So now we have three different ways of identifying – or rather, describing – our genre. The first is by expert report: I ask someone to read a play and she says, “This is a comedy.” If asked why, she can give a range of answers, perhaps connected to plot, perhaps to her feelings while reading the play, or even to a memory: “I learned to call this and other plays like it ‘comedies’ in graduate school.” The second is a description, not necessarily competing, in terms of linguistic patterns: “This play and others like it use the conjunction ‘if’ and ‘but’ comparatively more frequently than others in the pool, while using ‘and’ less frequently.” The last description is biological: “This play and others like it produce brain activity in the following regions and not in others.” In our perfect thought experiment, we now have three ways of “getting at genre.” They seem to be parallel descriptions, and if they are functionally equivalent, any one of them might just be treated as a “picture” of the other two. What is a brain scan of an early modernist reading comedy? It is a picture of the speech act: “The play I’m reading right now is a comedy.”

Now the question. The first three acts of a heretofore unknown early modern play are discovered in a Folger manuscript, and we want to say what kind of play it is. We have our choice of either:

• asking an early modernist to read it and make his or her declaration

• running a computer program over it and rating it on our comedy/tragedy classifiers

• having an early modernist read it in an MRI machine and characterizing the play on the basis of brain activity.

Let’s say, for the sake of argument, that you can only pick one of these approaches. Which one would you pick, and why? If this is a good thought experiment, the “why” part should be challenging.

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Mapping the ‘Whole’ of Early Modern Drama

We’re currently working with two versions of our drama corpus: the earlier version contains 704 texts, while the later one has 554, the main distinction being that the later corpus has a four-way genre split – tragedy, comedy, tragicomedy, and history – while the earlier corpus also includes non-dramatic texts like dialogues, entertainments, interludes, and masques. Recently we’ve been doing PCA experiments with the 704 corpus to see what general patterns emerge, and to see how the non-dramatic genres pattern in the data. The following are a few of the PCA visualisations generated from this corpus, which provide a general overview of the data. We produced the diagrams here using JMP. The spreadsheets of the 704 and 554 corpora are included below as excel files – please note we are still working on the metadata.

704 corpus

554 corpus


Overview (click to enlarge images):

overall PCA space copy

This is the complete data set visualised in PCA space. All 704 plays are included, but LATs with frequent zero values have been excluded.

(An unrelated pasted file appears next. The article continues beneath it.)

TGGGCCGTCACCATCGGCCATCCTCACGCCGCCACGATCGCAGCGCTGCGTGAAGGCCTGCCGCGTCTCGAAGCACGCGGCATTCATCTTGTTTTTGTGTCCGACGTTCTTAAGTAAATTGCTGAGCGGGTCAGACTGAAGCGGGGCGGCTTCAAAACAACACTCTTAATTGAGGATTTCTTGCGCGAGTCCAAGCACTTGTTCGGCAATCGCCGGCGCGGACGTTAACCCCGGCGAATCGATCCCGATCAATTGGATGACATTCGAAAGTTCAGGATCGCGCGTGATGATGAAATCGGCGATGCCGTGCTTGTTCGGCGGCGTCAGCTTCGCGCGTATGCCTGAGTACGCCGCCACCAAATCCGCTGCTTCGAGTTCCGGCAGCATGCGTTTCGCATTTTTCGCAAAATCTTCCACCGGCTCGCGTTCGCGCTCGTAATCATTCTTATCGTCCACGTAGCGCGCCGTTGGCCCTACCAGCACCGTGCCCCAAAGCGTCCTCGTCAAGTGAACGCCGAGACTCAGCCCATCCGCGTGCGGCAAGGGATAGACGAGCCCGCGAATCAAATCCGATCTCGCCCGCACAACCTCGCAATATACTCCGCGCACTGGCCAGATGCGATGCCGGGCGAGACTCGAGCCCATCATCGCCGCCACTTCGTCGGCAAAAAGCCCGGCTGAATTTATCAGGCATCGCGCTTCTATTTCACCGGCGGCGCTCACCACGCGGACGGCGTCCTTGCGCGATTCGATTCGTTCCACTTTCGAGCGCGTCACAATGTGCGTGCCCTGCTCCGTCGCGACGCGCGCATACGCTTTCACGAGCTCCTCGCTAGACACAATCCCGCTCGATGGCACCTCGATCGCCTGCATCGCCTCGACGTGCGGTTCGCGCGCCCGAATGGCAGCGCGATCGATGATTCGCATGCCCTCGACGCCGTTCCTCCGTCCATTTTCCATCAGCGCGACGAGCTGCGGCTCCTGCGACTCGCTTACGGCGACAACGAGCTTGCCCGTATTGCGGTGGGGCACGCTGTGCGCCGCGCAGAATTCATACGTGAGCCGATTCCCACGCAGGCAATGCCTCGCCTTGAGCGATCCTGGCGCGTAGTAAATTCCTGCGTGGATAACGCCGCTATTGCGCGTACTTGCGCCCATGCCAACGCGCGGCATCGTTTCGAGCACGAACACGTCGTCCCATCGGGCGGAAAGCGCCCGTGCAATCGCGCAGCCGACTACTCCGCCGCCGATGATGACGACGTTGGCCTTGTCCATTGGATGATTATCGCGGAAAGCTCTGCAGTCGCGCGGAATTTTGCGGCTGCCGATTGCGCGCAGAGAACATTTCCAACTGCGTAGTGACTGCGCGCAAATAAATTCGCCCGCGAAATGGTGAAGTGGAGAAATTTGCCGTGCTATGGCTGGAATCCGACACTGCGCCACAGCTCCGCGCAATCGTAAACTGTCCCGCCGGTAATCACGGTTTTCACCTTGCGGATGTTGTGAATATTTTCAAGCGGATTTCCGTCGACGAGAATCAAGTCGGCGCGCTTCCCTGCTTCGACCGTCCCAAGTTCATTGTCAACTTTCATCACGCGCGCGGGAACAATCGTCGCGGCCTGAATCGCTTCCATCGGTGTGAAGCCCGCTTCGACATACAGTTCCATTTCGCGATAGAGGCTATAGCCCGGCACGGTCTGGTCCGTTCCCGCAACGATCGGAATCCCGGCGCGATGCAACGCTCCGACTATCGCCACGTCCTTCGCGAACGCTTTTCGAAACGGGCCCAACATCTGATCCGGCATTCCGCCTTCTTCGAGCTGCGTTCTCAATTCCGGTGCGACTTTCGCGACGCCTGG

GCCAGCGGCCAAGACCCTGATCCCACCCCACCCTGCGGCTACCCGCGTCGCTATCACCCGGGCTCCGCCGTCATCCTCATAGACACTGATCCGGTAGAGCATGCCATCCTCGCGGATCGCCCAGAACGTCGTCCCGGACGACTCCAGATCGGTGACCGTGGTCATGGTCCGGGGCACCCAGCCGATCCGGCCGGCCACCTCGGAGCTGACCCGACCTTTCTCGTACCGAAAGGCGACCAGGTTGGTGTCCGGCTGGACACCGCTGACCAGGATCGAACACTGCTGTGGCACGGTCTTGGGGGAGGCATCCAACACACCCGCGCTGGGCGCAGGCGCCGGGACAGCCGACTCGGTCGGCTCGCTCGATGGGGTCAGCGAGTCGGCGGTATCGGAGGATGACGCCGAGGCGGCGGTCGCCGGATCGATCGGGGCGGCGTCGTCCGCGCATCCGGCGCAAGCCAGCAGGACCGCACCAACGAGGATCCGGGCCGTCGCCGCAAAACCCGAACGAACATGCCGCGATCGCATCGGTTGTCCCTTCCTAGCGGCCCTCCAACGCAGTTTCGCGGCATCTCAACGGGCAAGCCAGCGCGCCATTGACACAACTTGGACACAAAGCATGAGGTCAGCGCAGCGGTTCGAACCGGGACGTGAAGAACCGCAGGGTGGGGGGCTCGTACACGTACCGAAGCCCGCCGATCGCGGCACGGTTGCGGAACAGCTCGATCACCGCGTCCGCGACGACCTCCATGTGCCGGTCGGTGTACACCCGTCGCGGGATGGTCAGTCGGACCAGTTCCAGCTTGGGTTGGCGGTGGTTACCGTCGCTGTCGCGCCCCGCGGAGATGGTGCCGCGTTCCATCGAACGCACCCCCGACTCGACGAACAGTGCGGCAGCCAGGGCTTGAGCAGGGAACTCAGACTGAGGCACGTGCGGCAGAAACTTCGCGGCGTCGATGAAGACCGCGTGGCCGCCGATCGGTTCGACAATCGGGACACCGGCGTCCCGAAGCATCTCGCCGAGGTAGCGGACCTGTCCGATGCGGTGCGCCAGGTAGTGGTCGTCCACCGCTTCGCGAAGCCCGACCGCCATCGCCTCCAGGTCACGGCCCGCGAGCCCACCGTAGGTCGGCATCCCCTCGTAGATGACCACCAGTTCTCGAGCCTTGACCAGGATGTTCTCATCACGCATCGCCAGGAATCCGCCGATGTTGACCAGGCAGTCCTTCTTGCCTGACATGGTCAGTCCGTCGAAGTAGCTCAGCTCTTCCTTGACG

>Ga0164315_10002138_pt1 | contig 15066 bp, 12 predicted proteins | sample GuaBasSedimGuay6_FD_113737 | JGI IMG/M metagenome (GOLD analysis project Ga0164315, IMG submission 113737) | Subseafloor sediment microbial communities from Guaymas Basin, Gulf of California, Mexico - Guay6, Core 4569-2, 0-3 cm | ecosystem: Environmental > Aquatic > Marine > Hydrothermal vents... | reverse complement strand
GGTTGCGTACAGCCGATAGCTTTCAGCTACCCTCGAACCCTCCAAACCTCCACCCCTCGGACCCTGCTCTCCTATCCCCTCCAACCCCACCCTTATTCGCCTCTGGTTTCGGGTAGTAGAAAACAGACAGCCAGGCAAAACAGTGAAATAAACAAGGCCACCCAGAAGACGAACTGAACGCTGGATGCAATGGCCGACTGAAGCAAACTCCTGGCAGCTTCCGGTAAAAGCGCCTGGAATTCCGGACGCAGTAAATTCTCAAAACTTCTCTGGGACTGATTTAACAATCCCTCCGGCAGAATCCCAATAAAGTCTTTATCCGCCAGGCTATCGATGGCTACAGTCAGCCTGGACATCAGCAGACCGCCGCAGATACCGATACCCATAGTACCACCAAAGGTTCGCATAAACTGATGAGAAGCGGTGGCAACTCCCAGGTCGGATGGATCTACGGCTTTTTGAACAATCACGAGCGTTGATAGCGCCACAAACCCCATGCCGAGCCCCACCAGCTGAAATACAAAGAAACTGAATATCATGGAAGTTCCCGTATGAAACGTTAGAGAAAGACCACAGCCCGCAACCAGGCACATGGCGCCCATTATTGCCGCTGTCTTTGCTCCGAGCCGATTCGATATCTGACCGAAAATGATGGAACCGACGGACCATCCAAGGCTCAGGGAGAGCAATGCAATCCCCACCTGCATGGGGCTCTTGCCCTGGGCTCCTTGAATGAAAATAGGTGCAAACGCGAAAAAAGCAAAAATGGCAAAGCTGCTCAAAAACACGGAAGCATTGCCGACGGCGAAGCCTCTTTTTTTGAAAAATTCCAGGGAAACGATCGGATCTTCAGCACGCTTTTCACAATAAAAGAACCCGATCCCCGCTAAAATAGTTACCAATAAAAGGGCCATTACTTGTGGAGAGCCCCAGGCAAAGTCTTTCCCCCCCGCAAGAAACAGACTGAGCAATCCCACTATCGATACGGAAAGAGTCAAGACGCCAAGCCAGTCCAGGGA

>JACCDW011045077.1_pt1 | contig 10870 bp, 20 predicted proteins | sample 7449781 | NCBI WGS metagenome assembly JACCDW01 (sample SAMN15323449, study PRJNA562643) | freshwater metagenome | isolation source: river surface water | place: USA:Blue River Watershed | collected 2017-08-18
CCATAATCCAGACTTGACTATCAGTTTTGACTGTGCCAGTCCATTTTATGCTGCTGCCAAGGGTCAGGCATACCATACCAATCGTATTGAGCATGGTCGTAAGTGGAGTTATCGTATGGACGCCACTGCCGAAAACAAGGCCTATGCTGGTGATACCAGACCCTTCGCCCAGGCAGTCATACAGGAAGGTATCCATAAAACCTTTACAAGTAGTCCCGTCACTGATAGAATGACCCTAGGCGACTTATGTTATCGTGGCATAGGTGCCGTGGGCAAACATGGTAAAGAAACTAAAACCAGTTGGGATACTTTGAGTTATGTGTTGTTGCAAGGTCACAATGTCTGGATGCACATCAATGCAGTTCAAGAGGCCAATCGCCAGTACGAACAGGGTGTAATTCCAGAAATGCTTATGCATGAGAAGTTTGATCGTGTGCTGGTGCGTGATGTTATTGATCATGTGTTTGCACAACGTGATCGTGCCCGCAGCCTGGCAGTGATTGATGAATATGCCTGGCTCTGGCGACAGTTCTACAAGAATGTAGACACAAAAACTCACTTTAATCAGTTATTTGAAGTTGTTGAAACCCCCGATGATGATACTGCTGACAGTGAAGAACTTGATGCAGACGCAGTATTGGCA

If we highlight the genres, it looks like this:

all genres copy

Comedies = red

Dialogues = green

Entertainments = blue

Histories = orange

Interludes = blue-green

Masques = dark purple

Non-dramatics = mustard

Tragicomedies = dark turquoise

Tragedies = pink-purple


If we tease this out even more – hiding, but not excluding, the non-dramatic genres – there is a clear diagonal divide between tragedies (red) and comedies (blue):

[Michael Witmore, Jonathan Hope, and Michael Gleicher, forthcoming, ‘Digital Approaches to the Language of Shakespearean Tragedy’, in Michael Neill and David Schalkwyk, eds, The Oxford Handbook of ShakespeareanTragedy (Oxford)]

TR CO split copy

With tragicomedies (green) and histories (purple) falling in the middle:

TR CO TC HI split copy

It seems that tragedies and comedies are characterised by sets of opposing LATs. The LATs associated with comedy are those capturing highly oral language behaviour, while those associated with tragedy capture negative language and psychological states. Tragicomedies and histories – although we have yet to investigate them in detail – seem to occupy an intermediate space. If we unhide the non-dramatic genres, we can see how they pattern in comparison.

In spite of their name, dialogues are not comprised of rapid exchanges (e.g. Oral Cues, Direct Address, First Person etc., the LATs which make up the comedic side of the PCA space) but instead have lengthy monologues, which might explain why they fall mostly on the side of the tragedies:

DI copy

Entertainments do not seem to be linguistically similar to each other:

EN copy

Interludes, on the other hand, seem to occupy a more tightly defined linguistic space:

IN copy

Masques are pulled towards the left of the PCA space:

MA copy



Docuscope was designed to identify genre, rather than authorship, so perhaps we should not be surprised that authorship comes through less clearly than genre in these initial trials. We should also bear in mind that there are only 9 genres in the corpus, compared to approximately 200 authors.

This, for example, shows only the tragedies – all other genres are hidden – and each author is represented by a different colour:

TR authorship copy

We get a clearer picture when considering a smaller group in relation to the whole – for example, one author compared to all the others. Take Seneca, for example – demonstrated by the purple squares:

TR Seneca copy

From this we can deduce that Seneca’s tragedies are linguistically similar, as they are grouped tightly together.



The same applies for looking at date of writing across the corpus, with approximately 100 dates to consider.

This can be visualised on a continuous scale, e.g. the lighter the dot, the earlier the play; the darker the dot, the later the play. While this has a nice ‘heat map’ effect, it is difficult to interpret:

date continuous scale copy

If we narrow this down to three groups of dates – early (red), central (yellow), and late (maroon) – it becomes a little easier to read. As with the Seneca example, the fewer factors there are to consider, the clearer the visualisations become:

early central late split copy